Lumbar puncture nothing to fear
By Dr Brighton Chireka
I was touched when someone send me a message asking about a procedure called lumbar puncture. The person was concerned because someone she knew had just taken their child from hospital against medical advice. The reason was that the parents were afraid that their child would die from the procedure. I was surprised to hear that there are people who think that lumbar puncture is dangerous and results in death of patients. May I take this opportunity to explain this procedure and hopefully convince one or two people not to run away from health professionals each time a lumbar puncture is suggested.
I can sympathise with these parents as they do not mean harm to their children but in their actions they may end up losing that child due to the worsening of infection. Health professionals do not request a lumbar puncture randomly without a reason however it seems at times not enough time is given to educate patients on the benefits of the test. We must remember that this test is done in patients who are seriously ill and their survival depends on the speed with which medical intervention is started. If there is severe infection such as sepsis ( infection of the blood) any delay in starting treatment will increase the risk of that patient dying.
What is a Lumbar puncture?
A lumbar puncture (also called a spinal tap) is a procedure to collect and look at the fluid (cerebrospinal fluid, or CSF) surrounding the brain and spinal cord. During a lumbar puncture, a needle is carefully inserted into the lower part of the spine to test for conditions affecting the brain, spinal cord or other parts of the nervous system. During the procedure, pressure is measured and samples of cerebrospinal fluid (CSF) are taken from inside the spine. CSF is a clear, colourless fluid that surrounds and supports the brain and spinal cord. Analysis of CFS can often reveal a good deal about some conditions that affect the brain and spinal cord.
The fluid can be tested to help diagnose conditions, such as:
Meningitis – an infection of the layers (membranes) surrounding the brain and spinal cord . This is a serious infection that must be treated without any delay.
Subarachnoid haemorrhage – a type of stroke, caused by bleeding in and around the brain
Guillain-Barre syndrome – a rare condition that causes inflammation of the nerves in the arms and legs.
A lumbar puncture doesn’t necessarily mean you have one of these conditions; it may be used to rule them out. A lumbar puncture can be used to treat some conditions , such as injecting antibiotics or chemotherapy medication into the CSF.
How is a lumbar puncture carried out?
Under local anaesthetic or without it ,a hollow needle is inserted into the base of the spine and into the spinal canal, which contains the spinal cord and the nerves coming from it. The pressure within the spinal canal is usually measured and some CSF is removed either to reduce the pressure or for a sample to be sent for testing. Patients will normally be lying on their side, with their legs pulled up and chin tucked in, but sometimes the procedure is carried out while they are seated and leaning forwards. It usually takes around 30-45 minutes or less to complete. Results on CSF samples can be available within 48 hours, but specialised tests can take several weeks.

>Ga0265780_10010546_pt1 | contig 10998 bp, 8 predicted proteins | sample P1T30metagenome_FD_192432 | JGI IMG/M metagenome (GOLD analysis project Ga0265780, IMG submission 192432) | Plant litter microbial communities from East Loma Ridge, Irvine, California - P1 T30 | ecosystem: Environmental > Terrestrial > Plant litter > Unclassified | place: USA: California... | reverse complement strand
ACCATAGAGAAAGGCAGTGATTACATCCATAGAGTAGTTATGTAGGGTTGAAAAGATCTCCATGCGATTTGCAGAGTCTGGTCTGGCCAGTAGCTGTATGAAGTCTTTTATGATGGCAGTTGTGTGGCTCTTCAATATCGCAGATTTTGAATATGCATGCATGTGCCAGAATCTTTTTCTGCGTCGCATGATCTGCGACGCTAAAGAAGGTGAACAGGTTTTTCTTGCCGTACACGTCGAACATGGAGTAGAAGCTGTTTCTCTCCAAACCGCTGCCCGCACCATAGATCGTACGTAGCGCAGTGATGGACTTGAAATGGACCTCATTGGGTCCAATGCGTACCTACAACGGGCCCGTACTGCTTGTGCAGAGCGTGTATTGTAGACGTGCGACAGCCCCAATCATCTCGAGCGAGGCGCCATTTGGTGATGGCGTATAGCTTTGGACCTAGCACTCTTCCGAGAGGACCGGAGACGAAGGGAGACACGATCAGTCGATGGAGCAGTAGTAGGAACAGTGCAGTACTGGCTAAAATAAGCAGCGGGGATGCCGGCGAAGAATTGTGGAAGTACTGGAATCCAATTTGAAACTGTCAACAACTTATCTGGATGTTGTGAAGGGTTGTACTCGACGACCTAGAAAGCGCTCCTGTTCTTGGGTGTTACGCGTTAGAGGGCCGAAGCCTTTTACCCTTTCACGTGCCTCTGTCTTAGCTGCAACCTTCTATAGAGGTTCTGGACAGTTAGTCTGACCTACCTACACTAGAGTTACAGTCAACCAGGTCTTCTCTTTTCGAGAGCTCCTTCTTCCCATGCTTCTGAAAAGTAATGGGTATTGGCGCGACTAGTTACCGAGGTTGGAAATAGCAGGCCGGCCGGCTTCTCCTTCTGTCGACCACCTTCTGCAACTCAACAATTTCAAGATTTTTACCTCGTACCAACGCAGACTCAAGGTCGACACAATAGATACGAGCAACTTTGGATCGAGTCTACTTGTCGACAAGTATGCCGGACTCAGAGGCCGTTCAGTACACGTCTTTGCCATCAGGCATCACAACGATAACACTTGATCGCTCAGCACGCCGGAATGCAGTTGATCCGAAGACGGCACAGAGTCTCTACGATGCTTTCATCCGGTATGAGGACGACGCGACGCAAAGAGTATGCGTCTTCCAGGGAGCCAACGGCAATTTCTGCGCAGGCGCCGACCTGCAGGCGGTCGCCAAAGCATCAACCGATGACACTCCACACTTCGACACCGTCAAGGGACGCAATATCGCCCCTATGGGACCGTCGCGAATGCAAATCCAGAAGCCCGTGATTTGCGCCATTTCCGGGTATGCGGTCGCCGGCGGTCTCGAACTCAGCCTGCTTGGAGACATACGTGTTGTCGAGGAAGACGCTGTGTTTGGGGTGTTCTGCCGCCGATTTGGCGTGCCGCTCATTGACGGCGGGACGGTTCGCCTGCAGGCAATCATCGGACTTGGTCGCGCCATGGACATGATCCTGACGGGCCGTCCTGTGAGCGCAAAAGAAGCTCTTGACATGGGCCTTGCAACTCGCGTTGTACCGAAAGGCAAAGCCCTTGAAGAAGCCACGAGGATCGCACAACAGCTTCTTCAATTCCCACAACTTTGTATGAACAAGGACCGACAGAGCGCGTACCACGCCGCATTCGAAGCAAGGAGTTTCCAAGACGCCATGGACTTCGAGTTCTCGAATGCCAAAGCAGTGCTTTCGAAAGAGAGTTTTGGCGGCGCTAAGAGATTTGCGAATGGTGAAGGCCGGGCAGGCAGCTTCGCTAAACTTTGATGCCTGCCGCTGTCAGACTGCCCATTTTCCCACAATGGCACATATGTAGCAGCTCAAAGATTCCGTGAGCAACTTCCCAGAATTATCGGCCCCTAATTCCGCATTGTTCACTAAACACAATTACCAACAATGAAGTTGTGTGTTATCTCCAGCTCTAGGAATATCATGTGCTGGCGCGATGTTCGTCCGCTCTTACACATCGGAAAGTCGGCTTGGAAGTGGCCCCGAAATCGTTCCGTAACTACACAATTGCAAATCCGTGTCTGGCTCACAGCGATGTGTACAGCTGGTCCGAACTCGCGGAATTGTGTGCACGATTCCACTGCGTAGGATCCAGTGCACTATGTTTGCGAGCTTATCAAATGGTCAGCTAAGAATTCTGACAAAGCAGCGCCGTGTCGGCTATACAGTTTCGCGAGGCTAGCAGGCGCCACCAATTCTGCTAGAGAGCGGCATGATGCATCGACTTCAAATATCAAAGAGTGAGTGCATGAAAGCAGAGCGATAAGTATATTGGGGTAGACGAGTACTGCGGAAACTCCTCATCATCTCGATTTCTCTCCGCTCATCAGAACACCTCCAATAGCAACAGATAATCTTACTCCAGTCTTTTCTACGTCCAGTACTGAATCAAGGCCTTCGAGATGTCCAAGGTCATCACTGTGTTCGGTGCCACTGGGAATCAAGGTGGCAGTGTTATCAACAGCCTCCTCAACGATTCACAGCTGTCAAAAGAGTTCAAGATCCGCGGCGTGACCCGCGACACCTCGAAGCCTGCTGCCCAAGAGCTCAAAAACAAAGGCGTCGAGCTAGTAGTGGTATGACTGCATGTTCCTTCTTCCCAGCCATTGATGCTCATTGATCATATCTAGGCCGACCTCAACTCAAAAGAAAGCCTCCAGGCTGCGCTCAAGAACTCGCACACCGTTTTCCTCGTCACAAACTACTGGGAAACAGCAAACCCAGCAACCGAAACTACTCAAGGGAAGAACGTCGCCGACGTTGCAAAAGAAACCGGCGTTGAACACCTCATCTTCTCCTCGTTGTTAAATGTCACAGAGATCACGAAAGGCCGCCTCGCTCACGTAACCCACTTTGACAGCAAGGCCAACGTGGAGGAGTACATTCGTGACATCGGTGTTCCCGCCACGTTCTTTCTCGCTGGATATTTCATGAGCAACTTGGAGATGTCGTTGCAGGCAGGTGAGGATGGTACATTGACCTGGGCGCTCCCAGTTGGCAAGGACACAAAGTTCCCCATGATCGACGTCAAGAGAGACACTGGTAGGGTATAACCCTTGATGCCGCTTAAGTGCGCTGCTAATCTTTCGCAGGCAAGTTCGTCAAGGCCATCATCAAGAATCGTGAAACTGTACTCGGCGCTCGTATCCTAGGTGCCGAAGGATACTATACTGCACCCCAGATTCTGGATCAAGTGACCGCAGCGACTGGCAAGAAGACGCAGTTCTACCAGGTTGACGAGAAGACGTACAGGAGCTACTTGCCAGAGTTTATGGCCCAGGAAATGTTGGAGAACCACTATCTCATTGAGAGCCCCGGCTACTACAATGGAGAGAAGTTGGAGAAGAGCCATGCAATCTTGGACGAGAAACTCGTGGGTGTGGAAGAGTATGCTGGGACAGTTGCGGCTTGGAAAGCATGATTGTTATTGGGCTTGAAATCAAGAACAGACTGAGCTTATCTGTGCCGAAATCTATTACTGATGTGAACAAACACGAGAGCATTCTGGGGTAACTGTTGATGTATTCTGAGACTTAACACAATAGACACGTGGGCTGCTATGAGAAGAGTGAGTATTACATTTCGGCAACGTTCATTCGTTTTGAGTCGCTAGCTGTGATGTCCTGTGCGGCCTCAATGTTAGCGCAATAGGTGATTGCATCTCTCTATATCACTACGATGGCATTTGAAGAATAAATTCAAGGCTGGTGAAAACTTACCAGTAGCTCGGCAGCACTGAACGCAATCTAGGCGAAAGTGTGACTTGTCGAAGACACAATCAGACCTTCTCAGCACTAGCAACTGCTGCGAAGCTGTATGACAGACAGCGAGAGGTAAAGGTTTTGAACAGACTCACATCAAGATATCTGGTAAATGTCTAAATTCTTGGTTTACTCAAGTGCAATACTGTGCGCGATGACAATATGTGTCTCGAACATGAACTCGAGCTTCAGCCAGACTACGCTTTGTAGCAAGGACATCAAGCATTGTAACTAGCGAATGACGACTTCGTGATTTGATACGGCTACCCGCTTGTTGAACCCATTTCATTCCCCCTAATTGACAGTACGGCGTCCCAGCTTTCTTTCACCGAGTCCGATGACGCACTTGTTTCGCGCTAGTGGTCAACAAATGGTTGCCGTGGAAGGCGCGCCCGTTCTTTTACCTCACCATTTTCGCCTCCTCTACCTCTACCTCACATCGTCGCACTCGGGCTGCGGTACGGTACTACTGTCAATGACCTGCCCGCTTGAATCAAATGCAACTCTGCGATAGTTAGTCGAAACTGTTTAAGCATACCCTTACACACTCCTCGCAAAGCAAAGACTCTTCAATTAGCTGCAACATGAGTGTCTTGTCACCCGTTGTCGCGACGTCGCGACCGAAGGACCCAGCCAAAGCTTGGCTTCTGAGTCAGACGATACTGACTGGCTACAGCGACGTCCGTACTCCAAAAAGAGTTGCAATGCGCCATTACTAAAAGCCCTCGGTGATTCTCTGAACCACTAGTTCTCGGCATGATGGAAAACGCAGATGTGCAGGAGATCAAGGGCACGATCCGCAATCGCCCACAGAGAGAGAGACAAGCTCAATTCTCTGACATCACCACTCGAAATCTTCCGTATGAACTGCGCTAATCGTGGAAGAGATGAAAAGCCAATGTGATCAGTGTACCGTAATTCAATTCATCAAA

Are there any risks?
A lumbar puncture is generally safe and the risk of serious complications is very low.
Serious side effects are generally uncommon, although many people experience headaches caused by CSF leaking out through the needle hole in the spine. This occurs internally, so you won’t see it. The headaches are typically worse when in the upright position and can usually be relieved by lying down. Drinking plenty of fluids and taking simple painkillers will also help. It can take up to a week for the hole to heal and the fluid to stop leaking.
Sadly the infection being investigated may result in the death of the patient if it is not treated properly or treatment was delayed. My advice to the readers of this article is that lumbar puncture is a safe test and we should allow the doctors to explain the procedure to us and let them carry out the test. Feel free to ask your doctor any questions that you may have rather that taking your child away from hospital.
I would like to hear your experiences and may you also share with your friends this article so that it reaches to those in desperate need of this advice.
This article was compiled by Dr Brighton Chireka who is a GP and a Health Commissioner in South Kent Coast in the United Kingdom. You can contact him at: firstname.lastname@example.org and can read more of his work on his blog at DR CHIREKA’S BLOG
Disclaimer: This article is for information only and should not be used for the diagnosis or treatment of medical conditions. Dr Chireka has used all reasonable care in compiling the information but make no warranty as to its accuracy. Consult a doctor or other health care professional for diagnosis and treatment of medical conditions. Views expressed here are personal.